IS readies for Tikrit last stand but ‘expands’ to Nigeria

March 13, 2015 6:59 am
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Iraqi Shiite fighters of the government-controlled Popular Mobilisation units launch mortars towards Islamic State (IS) group fighters holed up in the centre of the city of Tikrit on March 12, 2015/AFP
Iraqi Shiite fighters of the government-controlled Popular Mobilisation units launch mortars towards Islamic State (IS) group fighters holed up in the centre of the city of Tikrit on March 12, 2015/AFP
ALBU AJIL, Iraq, Mar 13 – Thousands of Iraqi forces laid siege to jihadists holed up in Tikrit Thursday but the Islamic State group shrugged off setbacks by welcoming Nigeria’s Boko Haram group into its “caliphate”.

After making major gains in and around the city Wednesday, commanders were confident that Baghdad’s biggest victory yet against IS was only a matter of time.

“Now we are moving to the second phase of our plan,” Defence Minister Khaled al-Obeidi told reporters in Salaheddin province, of which Tikrit is the capital.

“We are very keen for our losses to be as low as possible. Time is on our side, we have the initiative,” he said on the 11th day of the offensive.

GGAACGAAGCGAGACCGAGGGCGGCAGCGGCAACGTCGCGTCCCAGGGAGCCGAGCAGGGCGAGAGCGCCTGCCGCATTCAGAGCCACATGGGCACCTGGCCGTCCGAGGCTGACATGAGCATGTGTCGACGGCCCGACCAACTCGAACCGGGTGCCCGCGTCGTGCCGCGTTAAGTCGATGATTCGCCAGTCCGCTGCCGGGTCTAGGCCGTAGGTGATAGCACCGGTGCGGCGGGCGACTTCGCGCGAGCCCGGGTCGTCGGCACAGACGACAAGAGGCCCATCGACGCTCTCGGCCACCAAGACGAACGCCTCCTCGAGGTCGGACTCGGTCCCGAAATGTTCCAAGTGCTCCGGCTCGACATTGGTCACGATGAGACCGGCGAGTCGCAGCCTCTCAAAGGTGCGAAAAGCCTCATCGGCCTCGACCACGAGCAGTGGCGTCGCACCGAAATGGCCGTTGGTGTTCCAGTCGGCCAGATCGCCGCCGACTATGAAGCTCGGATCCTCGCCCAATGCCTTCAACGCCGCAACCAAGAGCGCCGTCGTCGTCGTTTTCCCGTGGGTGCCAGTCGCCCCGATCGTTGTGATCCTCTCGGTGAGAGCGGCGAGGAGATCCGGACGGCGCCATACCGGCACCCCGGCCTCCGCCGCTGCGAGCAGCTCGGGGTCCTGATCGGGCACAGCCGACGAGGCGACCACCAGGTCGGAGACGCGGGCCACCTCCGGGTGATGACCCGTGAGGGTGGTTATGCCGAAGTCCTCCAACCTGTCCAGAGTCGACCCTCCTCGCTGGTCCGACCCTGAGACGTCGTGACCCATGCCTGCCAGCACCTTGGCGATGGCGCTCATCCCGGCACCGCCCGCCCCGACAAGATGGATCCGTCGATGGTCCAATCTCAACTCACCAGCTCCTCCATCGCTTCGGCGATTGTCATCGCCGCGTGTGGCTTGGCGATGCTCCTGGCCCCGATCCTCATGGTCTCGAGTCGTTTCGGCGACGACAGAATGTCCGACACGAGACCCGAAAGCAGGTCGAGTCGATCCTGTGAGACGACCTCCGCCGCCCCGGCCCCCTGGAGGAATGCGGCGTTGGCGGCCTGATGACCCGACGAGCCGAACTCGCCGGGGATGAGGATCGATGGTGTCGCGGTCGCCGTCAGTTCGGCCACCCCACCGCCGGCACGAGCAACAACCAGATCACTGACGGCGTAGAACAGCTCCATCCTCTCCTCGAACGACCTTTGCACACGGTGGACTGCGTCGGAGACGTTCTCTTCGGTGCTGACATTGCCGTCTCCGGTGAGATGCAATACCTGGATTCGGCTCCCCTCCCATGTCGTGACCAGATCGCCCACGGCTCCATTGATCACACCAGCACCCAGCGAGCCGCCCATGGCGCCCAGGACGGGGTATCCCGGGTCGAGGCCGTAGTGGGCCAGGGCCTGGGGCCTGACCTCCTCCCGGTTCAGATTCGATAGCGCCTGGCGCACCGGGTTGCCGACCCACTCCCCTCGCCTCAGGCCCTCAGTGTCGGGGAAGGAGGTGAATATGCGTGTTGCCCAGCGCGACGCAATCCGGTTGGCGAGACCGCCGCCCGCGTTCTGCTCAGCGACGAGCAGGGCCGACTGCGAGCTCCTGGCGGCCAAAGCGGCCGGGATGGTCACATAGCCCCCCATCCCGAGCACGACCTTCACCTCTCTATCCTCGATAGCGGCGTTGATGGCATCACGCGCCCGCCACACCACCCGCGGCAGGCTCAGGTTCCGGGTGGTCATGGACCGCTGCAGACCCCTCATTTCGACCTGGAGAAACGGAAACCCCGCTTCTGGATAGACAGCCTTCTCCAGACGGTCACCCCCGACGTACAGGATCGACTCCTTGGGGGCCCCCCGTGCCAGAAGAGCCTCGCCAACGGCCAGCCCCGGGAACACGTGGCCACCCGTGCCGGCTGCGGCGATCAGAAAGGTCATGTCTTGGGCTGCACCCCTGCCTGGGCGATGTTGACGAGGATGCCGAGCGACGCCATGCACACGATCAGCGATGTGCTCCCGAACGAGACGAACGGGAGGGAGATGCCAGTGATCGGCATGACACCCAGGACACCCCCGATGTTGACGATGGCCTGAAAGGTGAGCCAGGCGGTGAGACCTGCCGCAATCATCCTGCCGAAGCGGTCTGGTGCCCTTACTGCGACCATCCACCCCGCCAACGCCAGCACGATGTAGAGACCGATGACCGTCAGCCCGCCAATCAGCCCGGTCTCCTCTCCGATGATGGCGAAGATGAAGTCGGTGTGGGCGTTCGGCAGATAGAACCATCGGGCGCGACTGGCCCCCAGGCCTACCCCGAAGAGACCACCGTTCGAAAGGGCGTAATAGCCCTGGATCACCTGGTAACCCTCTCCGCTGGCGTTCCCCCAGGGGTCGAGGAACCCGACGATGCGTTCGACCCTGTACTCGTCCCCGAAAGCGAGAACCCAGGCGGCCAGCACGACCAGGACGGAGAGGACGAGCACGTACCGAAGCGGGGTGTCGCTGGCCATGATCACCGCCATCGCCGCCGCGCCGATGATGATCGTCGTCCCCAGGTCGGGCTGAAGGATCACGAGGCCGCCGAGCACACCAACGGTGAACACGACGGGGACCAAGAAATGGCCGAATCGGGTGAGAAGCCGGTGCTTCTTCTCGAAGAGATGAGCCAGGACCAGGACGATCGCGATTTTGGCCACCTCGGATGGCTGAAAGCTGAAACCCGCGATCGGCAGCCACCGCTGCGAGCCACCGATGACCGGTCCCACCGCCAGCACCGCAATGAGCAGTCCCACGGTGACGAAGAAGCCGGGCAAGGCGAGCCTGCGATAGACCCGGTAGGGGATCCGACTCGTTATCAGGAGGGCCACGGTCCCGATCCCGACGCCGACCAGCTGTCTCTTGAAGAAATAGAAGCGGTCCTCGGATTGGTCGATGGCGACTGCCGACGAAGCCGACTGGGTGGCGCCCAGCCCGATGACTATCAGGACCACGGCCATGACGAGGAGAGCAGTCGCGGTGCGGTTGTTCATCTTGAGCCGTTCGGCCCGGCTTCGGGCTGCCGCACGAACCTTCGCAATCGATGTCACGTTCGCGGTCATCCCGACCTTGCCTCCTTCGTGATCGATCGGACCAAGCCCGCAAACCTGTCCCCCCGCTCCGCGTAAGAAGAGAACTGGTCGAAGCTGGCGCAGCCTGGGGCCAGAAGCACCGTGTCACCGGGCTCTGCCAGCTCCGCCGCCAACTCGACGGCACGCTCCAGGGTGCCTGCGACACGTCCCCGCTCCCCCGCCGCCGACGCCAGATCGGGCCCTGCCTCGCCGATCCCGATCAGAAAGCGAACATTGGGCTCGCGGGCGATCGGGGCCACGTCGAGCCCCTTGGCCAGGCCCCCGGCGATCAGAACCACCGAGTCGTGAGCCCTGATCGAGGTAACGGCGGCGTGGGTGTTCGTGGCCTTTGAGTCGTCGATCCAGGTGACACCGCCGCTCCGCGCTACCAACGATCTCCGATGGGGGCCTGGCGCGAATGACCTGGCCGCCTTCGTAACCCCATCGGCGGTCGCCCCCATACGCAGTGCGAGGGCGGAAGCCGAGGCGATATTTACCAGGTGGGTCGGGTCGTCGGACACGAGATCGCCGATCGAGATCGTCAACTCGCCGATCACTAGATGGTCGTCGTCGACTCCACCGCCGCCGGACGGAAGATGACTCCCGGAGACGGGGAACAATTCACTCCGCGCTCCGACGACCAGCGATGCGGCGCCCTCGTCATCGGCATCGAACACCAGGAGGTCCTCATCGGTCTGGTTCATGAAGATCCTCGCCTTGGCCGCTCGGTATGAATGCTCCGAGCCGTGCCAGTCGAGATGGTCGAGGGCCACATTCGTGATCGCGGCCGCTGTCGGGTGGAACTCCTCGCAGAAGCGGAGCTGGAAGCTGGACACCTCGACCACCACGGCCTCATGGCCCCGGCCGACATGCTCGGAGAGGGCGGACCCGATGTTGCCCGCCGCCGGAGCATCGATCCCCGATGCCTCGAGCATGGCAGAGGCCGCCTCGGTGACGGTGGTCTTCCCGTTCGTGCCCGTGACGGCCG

No one involved has provided casualty figures since the start of this latest and largest operation to retake Tikrit, which has been in IS hands since June.

But dozens of bodies are being driven south to Baghdad and the Shiite holy city of Najaf almost every day and, while government forces have had the upper hand, IS has done damage with suicide car bombs, booby traps and snipers.

“We don’t want to be rushed because we want to avoid casualties,” police Staff Major General Bahaa al-Azzawi told AFP in Albu Ajil, a village from which Tikrit can be seen across the Tigris River.

“Tikrit is sealed off from all sides,” he said.

All towns and villages on the river’s eastern bank were under the control of anti-IS forces Thursday.

Black and white IS flags on walls had been painted over with slogans cursing the jihadist group or praising Shiite militia groups.

Tikrit is on the west bank and, until sappers throw floating bridges across the river, the nearest bridge is in Samarra, nearly 50 kilometres (30 miles) to the south.

– Sunni tribes fighting –

Tikrit was the hometown of dictator Saddam Hussein, remnants of whose Baath party collaborated with the jihadists when they took over almost a third of the country last June.

With crucial military backing from neighbouring Iran and a 60-nation US-led coalition, Baghdad has rolled back some of the losses.

It started with operations to secure the Shiite holy cities of Karbala and Najaf and bolster Baghdad’s defences, then worked its way north, retaking Diyala province earlier this year.

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